Friends of late lawyer, Anne Mullaney, fulfilling her Haiti dream
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In the months before she died, Anne Mullaney threw herself into a new charitable endeavor: raising money to build a school in rural Haiti.
In the year since her Good Friday death on April 22, 2011, the friends of Mullaney -- a beloved lawyer and bar owner -- have thrown themselves into completing her last project.
They have already raised the $140,000 to build one school and are now hoping to come up with an additional $150,000 to build another.
"On the day of her wake, that's really when the campaign started," said Ray Werner, a longtime friend of Mullaney. "It was a lot of money to raise in a short time and the reason for that is Anne Mullaney -- we're just messengers."
They are hoping to raise another $20,000 Sunday at a "block party" benefit concert and fundraiser from 5 to 10 p.m. at The Map Room Grill and Bar, 1126 S. Braddock Ave., Regent Square.
The event will feature Haitian food and poetry, performances by Irish musical groups, and sales of Haitian arts and crafts and more fundraising activities. It will also include sales of $5 Haiti building blocks.
Mullaney was a partner with the Thorp, Reed & Armstrong law firm and co-owner of the Harp & Fiddle bar in the Strip District.
After years of devotion to many different causes, she shared with Mr. Werner that she was hoping to get involved with a bigger project. "I want to do something else with my life," she told him. "She loved what she did, but she wanted something more meaningful than just being an attorney," he said.
They brainstormed and decided that Haiti would be a logical place for Mullaney to get involved because of already existing ties to Pittsburgh nonprofit organizations and its relatively close proximity.
She joined the board of Partners in Progress, a Ligonier nonprofit that does work in rural Haiti. The group had already raised money for the first building of a 300- to 400-student elementary school in Deslandes, Haiti.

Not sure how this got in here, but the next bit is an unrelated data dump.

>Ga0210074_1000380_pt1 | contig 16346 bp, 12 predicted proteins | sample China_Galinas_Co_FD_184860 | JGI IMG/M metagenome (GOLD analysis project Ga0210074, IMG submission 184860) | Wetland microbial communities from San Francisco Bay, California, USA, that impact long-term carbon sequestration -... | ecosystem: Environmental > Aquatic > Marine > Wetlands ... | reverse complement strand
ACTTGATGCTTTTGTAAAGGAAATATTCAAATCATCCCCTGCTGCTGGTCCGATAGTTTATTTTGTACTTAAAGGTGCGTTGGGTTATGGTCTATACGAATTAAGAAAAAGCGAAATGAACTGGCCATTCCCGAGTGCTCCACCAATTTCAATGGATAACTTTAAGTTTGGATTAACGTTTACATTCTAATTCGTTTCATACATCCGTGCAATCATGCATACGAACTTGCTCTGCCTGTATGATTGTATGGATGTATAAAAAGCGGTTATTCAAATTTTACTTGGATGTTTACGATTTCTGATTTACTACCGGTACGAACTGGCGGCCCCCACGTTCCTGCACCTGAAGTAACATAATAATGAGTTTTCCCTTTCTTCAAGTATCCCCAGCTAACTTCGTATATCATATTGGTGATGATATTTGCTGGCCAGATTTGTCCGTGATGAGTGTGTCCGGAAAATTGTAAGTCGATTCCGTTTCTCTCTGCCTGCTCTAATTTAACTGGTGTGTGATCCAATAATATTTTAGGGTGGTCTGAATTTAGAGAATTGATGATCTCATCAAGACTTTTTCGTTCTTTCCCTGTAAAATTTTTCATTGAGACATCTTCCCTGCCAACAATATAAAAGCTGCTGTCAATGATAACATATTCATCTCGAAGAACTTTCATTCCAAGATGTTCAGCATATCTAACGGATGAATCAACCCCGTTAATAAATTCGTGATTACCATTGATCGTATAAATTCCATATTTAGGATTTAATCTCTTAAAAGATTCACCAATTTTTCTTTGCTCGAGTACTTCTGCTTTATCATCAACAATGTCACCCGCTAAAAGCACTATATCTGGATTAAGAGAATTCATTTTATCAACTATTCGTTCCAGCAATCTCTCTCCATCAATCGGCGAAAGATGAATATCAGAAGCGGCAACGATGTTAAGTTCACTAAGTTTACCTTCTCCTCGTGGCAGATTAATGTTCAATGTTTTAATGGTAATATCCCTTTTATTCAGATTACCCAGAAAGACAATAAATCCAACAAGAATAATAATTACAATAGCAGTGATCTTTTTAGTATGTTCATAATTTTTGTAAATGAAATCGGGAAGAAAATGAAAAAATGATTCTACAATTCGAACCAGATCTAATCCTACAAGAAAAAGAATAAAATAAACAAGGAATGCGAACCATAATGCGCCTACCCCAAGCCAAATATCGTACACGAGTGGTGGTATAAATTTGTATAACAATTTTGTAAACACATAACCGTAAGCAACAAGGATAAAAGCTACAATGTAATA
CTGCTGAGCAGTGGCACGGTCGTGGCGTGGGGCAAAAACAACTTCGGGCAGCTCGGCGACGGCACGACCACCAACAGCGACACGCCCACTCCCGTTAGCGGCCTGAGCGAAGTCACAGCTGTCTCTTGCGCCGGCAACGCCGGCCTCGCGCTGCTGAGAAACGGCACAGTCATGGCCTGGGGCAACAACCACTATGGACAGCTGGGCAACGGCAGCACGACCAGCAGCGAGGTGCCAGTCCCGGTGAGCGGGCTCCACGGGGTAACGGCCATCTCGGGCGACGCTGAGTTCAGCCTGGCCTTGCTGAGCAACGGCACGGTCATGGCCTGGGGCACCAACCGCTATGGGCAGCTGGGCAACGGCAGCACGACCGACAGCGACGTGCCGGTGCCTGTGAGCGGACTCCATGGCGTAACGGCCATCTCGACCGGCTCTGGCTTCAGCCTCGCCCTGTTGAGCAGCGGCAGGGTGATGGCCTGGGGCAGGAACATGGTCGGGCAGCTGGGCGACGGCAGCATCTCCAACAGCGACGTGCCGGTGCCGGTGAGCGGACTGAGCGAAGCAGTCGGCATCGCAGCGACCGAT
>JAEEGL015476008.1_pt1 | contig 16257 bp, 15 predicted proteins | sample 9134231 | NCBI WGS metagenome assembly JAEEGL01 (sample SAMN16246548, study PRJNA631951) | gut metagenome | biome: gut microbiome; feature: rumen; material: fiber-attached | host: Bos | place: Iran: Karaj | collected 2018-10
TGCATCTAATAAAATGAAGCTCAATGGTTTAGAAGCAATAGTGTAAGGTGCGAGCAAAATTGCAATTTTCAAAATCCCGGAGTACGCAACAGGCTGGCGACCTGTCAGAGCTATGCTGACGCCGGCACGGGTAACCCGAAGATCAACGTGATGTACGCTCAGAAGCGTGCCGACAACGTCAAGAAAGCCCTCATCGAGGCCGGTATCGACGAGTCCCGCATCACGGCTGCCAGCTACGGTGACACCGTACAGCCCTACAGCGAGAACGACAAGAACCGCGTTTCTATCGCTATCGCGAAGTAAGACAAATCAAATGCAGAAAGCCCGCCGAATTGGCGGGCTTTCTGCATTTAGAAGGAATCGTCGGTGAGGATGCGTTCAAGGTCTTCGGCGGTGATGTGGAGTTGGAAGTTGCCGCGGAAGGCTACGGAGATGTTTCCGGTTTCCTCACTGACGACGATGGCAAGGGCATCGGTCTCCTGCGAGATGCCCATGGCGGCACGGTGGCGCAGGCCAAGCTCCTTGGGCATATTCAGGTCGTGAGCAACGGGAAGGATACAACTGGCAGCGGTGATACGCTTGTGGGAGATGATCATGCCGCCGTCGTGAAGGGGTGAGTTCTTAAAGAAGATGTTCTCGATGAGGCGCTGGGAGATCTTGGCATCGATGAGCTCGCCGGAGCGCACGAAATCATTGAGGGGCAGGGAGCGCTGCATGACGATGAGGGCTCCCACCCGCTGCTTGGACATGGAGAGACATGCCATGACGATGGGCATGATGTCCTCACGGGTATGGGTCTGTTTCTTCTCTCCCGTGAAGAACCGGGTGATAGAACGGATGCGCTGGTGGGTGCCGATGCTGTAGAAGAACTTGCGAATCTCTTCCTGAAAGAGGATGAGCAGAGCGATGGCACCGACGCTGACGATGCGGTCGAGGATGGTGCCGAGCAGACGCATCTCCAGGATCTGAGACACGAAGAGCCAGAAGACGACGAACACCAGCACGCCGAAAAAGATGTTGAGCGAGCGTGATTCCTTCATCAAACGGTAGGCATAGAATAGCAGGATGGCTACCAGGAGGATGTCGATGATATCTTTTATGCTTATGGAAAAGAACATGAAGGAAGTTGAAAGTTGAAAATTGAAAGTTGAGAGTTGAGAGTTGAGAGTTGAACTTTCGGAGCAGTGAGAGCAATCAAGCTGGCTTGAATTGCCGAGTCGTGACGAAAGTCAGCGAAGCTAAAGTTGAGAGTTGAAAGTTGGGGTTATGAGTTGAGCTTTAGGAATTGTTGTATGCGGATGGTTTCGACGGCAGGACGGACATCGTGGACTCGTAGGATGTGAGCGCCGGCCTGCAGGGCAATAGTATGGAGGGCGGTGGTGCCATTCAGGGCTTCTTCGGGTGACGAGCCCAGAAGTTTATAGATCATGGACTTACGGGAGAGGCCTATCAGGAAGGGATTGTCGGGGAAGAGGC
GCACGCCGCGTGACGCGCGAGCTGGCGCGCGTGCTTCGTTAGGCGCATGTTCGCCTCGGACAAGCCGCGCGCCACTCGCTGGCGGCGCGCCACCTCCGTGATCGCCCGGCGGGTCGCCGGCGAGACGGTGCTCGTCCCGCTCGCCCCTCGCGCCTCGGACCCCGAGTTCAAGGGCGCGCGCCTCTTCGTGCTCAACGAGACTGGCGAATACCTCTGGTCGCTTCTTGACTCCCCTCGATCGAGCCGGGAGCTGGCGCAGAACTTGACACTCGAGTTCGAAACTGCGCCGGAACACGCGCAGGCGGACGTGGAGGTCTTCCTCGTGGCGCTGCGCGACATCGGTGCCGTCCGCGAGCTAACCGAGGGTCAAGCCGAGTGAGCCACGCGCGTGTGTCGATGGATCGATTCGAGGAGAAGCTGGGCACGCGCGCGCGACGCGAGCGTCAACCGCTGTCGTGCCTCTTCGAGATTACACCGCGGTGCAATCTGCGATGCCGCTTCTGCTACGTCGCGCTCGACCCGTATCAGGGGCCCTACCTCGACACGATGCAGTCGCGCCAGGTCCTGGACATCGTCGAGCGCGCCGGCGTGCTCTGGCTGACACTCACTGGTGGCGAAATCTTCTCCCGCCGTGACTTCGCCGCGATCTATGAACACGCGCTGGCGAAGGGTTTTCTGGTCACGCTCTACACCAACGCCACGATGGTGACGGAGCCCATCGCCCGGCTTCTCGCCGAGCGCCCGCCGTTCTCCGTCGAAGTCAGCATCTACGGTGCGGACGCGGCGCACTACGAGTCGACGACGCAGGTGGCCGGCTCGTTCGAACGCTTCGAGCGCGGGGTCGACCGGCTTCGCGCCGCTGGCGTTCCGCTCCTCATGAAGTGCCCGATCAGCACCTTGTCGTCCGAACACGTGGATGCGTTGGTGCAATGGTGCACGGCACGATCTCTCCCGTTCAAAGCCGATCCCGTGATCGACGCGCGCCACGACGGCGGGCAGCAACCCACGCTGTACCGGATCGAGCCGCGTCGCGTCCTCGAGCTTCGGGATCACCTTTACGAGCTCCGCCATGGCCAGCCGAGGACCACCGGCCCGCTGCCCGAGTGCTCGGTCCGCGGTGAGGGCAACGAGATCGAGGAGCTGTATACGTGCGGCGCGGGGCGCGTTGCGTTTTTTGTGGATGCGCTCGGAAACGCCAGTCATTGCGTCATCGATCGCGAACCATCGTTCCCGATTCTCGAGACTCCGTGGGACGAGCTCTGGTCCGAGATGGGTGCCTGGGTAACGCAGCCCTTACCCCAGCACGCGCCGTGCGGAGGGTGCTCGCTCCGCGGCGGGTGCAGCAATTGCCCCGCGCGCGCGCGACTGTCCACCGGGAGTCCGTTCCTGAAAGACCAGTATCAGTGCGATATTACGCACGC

"I didn't have an identified revenue stream to fund the second and third building," said Rich Gosser, executive director of Partners in Progress. "Anne immediately recognized the need and opportunity for her considerable network of friends and business associates to raise money. In her own inimitable way, she poured herself into organizing people to get on board and build this school."
The school project is part of a larger vision by Partners in Progress to promote sustainable development in Deslandes. The school is using "earth block" bricks, made mostly from dirt and sand, to build the school.
The bricks are more earthquake and hurricane resistant than traditional cement and also keep the building cooler. About 40 men in the town have been trained in making the bricks and building with them, and Partners in Progress hopes to start encouraging home building projects.
"Anne began to get the bigger vision," said Mr. Gosser. "It's not just about building the school."
Sunday's fundraiser will include performances from musical acts Guaranteed Irish, Mike Gallagher, the Newlanders, Mark Dignam and the Cyclones. Pittsburgh glass mosaic artist Daviea Davis will also auction off a commissioned piece.
Organizers are also looking for other people willing to hold fundraising block parties.
For the friends of Mullaney who are involved with the project, it has provided an opportunity not just to raise money for a good cause, but also to celebrate her memory.
"She did so much for other people," said Mr. Werner. "We've gotten to know each other better. All her life, she was making new friends, and the great irony is she's still making new friends through this. It's amazing what one person can do."
First Published June 20, 2012 12:00 am